It turns out, there’s nothing like the suspense of seeing if a criminal get his comeuppance after committing an unspeakable act to keep me running for an effective period of time. I started at a decent pace, 6.3 mph, and gradually increased it by .1 every ten minutes just to switch things up. I ran through the whole episode before I even realized it, a whole 42 minutes!

Even better, I figured out there are 8 seasons of the show available with translates into lots of ways to motivate myself to continue with the treadmill. Joy!

Spinning? Sounds fun enough…

2 Nov

So despite my best intentions for rejuvenating my fitness routine by starting this blog, I have been finding myself making excuses all the time for not going to the gym: “too much rain,” “too dark outside,” and of course, “I’m just tired.”

However, on Monday I determinedly picked up my gym’s class schedule for the week and immediately decided on a class that seemed doable: spinning!

Getting a good workout while sitting? Sign me up!

For those of you who don’t know, spinning is an instructor-guided fitness session involving stationary bikes and loud music. There’s a great article from About.com that details the pros/cons and description of a typical session.

I also watched the following video to get myself pumped:

The class went exactly how I thought it would. I entered a room with three rows of bikes. I was 10 minutes early but there were already students inside pedaling away. I started pedaling too just to fit in. Finally the instructor arrived and with a peppy, “Are you ready for this?” (which seems to be the common mantra for all fitness instructors) he turned on his iPod to some pumping techno and we began!

Throughout the one hour session, you are constantly adjusting the resistance to simulate biking outside. When you “go up the hill,” you increase the resistance, and vice versa. You are also switching between fast and slow pedaling to keep things interesting.

I must say, though I enjoyed the music and the enthusiasm of my instructor (it really is an art to look that involved in biking through an imaginary outdoor course) I lost interest about halfway through and uncomfortable from the seat.

Perhaps spinning just isn’t my thing, but I’m glad I finally tried it!

How I got free chocolate

26 Oct

Fitness has been on my mind and naturally, so has chocolate.

Because of this, I would like to describe my recent experience with Lindt Chocolate via social media and how they got me to Like them on Facebook during a particularly vulnerable time in my life…a week ago…whilst working out.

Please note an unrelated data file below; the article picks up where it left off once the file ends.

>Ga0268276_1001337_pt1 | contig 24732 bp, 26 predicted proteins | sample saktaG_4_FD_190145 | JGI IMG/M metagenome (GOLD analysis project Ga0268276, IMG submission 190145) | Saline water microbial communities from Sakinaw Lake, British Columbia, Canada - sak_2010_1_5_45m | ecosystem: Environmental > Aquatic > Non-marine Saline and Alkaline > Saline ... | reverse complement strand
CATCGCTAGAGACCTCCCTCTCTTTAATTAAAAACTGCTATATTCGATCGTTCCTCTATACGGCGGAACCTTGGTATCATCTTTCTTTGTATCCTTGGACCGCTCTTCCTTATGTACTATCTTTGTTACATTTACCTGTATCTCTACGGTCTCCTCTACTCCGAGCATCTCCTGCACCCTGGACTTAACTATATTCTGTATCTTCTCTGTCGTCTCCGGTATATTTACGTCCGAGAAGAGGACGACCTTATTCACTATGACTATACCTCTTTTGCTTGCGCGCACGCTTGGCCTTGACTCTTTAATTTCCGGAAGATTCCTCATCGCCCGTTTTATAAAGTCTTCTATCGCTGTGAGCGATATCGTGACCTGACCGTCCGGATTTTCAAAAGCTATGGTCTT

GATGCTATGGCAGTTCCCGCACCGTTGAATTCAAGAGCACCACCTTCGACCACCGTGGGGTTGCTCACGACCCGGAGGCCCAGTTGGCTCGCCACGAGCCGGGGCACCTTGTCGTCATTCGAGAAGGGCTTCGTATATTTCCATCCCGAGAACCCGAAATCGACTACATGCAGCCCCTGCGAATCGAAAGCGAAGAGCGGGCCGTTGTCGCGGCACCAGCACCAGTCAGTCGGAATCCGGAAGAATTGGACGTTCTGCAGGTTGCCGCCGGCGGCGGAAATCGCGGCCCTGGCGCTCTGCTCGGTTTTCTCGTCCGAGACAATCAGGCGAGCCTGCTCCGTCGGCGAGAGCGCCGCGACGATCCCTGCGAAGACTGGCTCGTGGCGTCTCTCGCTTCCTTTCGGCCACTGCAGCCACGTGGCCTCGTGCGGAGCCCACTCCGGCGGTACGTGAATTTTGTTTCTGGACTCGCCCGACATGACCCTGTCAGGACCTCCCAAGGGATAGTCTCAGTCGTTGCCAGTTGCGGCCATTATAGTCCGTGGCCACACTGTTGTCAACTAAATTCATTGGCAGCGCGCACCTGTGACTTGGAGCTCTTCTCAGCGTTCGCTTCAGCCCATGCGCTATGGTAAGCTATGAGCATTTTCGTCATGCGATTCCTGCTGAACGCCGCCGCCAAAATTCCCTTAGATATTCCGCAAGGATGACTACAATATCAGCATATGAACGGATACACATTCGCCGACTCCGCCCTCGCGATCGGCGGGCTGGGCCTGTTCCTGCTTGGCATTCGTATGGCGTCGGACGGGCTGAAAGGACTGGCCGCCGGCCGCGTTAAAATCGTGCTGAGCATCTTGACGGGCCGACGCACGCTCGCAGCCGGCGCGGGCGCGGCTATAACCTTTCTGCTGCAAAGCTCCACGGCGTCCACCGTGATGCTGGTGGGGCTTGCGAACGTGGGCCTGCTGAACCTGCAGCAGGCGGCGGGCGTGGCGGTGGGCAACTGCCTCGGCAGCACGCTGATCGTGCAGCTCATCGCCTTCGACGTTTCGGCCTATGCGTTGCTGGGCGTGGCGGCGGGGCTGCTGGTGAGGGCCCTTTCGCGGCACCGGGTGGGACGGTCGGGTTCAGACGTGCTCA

The events began at 6:40am. On my laptop, I had just started my Jillian Michael’s DVD ab workout while watch the morning news on my TV (yes I mute the DVD, I can’t handle all the peppiness first thing in the morning).

About 10 minutes in, a commercial for Lindt Chocolate came on and at the end of the delectable segment, they played the fateful line, “Only today, like us on Facebook and receive a free bag of Lindor truffles!”

Well that sealed it. I immediately paused my workout, ran too my phone, pulled up my Facebook app and searched for their site. I dutifully “liked” them and waited and scoured the screen trying to figure out where the free chocolate was. Would a pop-up appear with a coupon? Would a bag physically manifest itself in my presence? I felt a little insane.

After a rather frustrating and unsuccessful few minutes, I decided to access Facebook via my laptop thinking that would somehow make a difference. It did! When I accessed the page again, I found that many other customers had complained on Lindt’s wall about confusion over how to access the coupon and a rep had already responded saying the coupon was only accessible on computers, not mobile phones.

I was impressed with how quickly they had addressed the issue and proceeded to follow the links to obtain my coupon. But alas! The page I was taken to was blank. I toggled back and forth between the previous page and the new page with no success. Finally I went back to the main Lindt page and found that, yet again, more people had complained, and a fix had already been posted by the reps: “we are experiencing higher than normal activity with the application, please let the page load, it may take a few extra minutes.”

I decided to be patient and let the page load as they suggested. After 5 minutes of staring at a blank screen, my coupon magically appeared and I printed it straight away in case it disappeared.